Aylsham

REVIEW: Sound of Music at Aylsham High School

Just Regional
Mar 23, 2015 3 mins read

A blank canvas can be turned into an artistic masterpiece by a solo artist. But to turn an empty stage into a live dramatic triumph relies on considerably more than one persons talent and this was never more obviously shown than at the Aylsham High School production of The Sound of Music.

Knowing how words have to be squeezed, crushed and shoehorned into a review and with any words dangling over the line to be cut without mercy, I asked myself, which one word would describe how I was actually feeling while watching this show? That one word was ENRAPTURED and so, if I was only allotted a one worded review that would be it, enraptured. Luckily I’m allowed a few more words than that but not enough to be as eloquent as I would like or to highlight each and every child involved as they certainly deserve.

From the outset the large chorus of nuns set a paradigm of musical excellence which was to follow. I tingled at the glory of their singing and it was a marvel of wonder that these children could produce such an exquisite sound. I salute Jill Deane, their vocal coach and Stephen Richards, their musical director and anyone else who may have been involved in the music of this show. If I had done none other than listen to the harmonious chorus of nuns all night it would have been enough for me.

But incredibly there was much more. Talent just rolled off that stage like a carpet, for example Emmie Wright was not going to skulk in Julie Andrew’s shadow as Maria. She and she alone was Maria and no one was left in any doubt of it, a confident actress and vocalist who was excellently cast.

The casting of this show couldn’t have been better. Olivia Taylor had a difficult role to play as Elsa and she was perfect for the part. Having to swing the audience into subtly disliking her to the exact degree is an acting art and she is already a master of it.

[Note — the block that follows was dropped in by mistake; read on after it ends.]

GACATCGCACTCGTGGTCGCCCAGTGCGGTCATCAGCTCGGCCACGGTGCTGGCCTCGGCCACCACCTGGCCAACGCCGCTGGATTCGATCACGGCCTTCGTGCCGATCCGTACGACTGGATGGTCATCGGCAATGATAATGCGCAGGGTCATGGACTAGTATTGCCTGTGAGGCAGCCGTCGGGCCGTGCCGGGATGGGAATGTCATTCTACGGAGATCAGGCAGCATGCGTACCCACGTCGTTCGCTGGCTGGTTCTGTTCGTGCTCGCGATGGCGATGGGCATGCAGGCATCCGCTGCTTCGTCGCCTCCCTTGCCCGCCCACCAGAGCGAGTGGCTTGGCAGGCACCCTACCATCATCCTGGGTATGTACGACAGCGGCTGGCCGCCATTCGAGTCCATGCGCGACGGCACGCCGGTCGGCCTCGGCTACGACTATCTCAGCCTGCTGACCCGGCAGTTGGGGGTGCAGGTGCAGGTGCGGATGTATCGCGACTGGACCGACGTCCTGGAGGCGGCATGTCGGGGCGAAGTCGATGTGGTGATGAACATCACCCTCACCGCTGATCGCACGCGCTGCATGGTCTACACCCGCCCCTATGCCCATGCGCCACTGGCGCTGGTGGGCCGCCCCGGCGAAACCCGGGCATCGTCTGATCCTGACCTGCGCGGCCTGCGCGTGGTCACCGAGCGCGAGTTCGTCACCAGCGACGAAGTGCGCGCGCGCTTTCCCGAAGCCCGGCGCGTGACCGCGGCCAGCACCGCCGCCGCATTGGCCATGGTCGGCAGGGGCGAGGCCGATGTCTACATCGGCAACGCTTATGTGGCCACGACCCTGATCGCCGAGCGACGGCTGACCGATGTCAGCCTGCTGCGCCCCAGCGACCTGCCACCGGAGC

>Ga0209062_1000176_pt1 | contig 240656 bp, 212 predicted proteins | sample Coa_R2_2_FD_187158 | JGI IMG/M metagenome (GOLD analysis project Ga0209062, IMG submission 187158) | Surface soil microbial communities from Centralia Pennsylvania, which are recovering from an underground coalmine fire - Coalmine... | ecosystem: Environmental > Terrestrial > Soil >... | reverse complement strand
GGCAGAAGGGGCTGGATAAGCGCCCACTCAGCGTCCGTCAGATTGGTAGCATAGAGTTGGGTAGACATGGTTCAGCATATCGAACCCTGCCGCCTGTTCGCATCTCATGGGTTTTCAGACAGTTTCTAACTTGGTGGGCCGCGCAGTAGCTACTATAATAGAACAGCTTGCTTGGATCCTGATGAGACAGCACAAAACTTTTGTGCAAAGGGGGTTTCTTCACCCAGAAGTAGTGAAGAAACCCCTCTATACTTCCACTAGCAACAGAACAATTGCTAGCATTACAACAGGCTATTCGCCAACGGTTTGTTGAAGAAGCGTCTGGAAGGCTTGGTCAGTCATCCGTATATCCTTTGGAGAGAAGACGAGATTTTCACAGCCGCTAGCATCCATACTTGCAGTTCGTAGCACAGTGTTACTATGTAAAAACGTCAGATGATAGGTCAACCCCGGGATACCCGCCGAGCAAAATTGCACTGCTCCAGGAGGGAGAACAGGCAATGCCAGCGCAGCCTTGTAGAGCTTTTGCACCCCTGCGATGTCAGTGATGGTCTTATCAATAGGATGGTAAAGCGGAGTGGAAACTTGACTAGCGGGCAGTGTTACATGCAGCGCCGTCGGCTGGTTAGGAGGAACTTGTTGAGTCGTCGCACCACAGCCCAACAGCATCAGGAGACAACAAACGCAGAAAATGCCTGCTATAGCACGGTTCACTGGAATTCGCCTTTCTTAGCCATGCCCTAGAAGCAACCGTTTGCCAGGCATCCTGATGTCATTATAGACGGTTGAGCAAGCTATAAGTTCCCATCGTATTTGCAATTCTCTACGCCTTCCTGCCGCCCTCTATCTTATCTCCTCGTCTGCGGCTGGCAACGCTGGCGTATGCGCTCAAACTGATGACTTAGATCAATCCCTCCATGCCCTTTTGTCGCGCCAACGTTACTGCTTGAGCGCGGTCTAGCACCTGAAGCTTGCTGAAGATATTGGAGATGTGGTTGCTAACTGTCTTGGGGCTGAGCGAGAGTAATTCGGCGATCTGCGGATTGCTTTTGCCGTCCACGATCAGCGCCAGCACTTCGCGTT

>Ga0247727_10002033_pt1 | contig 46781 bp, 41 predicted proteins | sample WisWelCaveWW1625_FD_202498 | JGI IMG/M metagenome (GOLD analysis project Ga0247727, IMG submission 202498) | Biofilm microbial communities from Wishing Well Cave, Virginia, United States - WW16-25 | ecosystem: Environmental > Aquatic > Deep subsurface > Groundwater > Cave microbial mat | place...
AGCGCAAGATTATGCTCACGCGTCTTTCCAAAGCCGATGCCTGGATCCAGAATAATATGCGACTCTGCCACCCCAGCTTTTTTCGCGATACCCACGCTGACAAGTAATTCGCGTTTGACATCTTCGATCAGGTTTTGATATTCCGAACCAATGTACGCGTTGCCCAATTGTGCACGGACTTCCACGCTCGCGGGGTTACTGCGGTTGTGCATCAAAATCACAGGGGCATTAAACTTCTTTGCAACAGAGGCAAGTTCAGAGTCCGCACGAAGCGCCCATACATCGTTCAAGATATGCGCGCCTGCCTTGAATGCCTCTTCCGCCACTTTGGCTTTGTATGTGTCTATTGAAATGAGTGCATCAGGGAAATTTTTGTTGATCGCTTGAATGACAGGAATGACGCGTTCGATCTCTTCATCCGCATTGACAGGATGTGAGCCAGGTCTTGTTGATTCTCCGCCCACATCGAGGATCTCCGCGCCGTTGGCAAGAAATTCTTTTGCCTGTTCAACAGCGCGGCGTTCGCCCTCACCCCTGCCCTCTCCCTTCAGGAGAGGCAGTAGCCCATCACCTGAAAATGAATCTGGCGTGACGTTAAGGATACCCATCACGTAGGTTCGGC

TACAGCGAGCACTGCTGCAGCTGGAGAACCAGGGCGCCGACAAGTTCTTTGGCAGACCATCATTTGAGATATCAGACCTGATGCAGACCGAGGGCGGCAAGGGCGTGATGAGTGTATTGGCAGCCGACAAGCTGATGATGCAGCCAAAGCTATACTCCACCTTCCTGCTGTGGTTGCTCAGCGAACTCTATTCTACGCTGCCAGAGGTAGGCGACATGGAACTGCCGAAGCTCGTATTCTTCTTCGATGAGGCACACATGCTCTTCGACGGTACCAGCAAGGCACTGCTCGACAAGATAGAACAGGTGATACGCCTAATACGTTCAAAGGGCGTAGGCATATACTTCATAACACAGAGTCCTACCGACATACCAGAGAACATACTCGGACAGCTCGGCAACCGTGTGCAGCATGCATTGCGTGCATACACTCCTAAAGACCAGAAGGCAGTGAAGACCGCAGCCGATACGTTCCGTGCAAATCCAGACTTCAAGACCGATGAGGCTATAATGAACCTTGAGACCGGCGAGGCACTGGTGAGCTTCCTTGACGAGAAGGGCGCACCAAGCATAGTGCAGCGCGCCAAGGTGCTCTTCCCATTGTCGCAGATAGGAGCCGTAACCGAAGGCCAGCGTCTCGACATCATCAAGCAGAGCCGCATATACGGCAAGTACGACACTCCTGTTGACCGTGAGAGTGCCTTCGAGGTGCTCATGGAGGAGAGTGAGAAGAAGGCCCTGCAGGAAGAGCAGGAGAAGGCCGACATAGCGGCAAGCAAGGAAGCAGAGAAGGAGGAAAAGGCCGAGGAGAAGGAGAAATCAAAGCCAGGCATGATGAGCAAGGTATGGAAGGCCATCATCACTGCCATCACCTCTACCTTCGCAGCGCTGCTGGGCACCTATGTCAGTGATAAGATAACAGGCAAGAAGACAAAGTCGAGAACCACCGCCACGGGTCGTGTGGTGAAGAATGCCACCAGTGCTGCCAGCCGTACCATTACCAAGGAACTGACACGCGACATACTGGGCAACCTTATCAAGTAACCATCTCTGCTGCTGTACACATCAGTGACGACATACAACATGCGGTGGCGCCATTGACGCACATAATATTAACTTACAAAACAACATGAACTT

The seven Von Trapp children were again perfectly cast from the eldest, Liesl (Megan Blair) with a voice like a lark, to the enchanting youngest, Gretl. Their performances were endearing throughout and the audience adored them.
The Mother Abbess (Pippa Randall) excelled in both her singing and acting. I worried if she would be able to cope with singing Climb Every Mountain, a difficult and emotive piece to carry. I needn’t have done. She sang it with such beauty and passion that I felt my throat constrict.

Max (Robbie Nichols) dripped inferred humour, Rolf (Matthew Shirtcliff) bounced with youthful eagerness and Captain Von Trapp (Ben Would) added authority to the show, while Frau Schmidt ((Olivia Chapman) turned a minor role as the housekeeper into a greater one.

Having always been a fan of the Sound of Music film I didn’t think I would take kindly to any alteration to its construction, yet I was thrilled by the alterations that were made, in particular The Lonely Goatherd puppet show. The original wooden puppets were substituted, to be played and guided by real children, it was novel, fun and I traitorously enjoyed it better than the original!

The choreography was fluid and the scenery imaginative, the lighting unobtrusive and the orchestra a treat. Talent was displayed by many people in all aspects of live theatre and as an artist controls his brush, so directed the ability of Hazel Martin and Tanya Wiseman to create the sensational masterpiece that this show most assuredly was.

Arlene Todd

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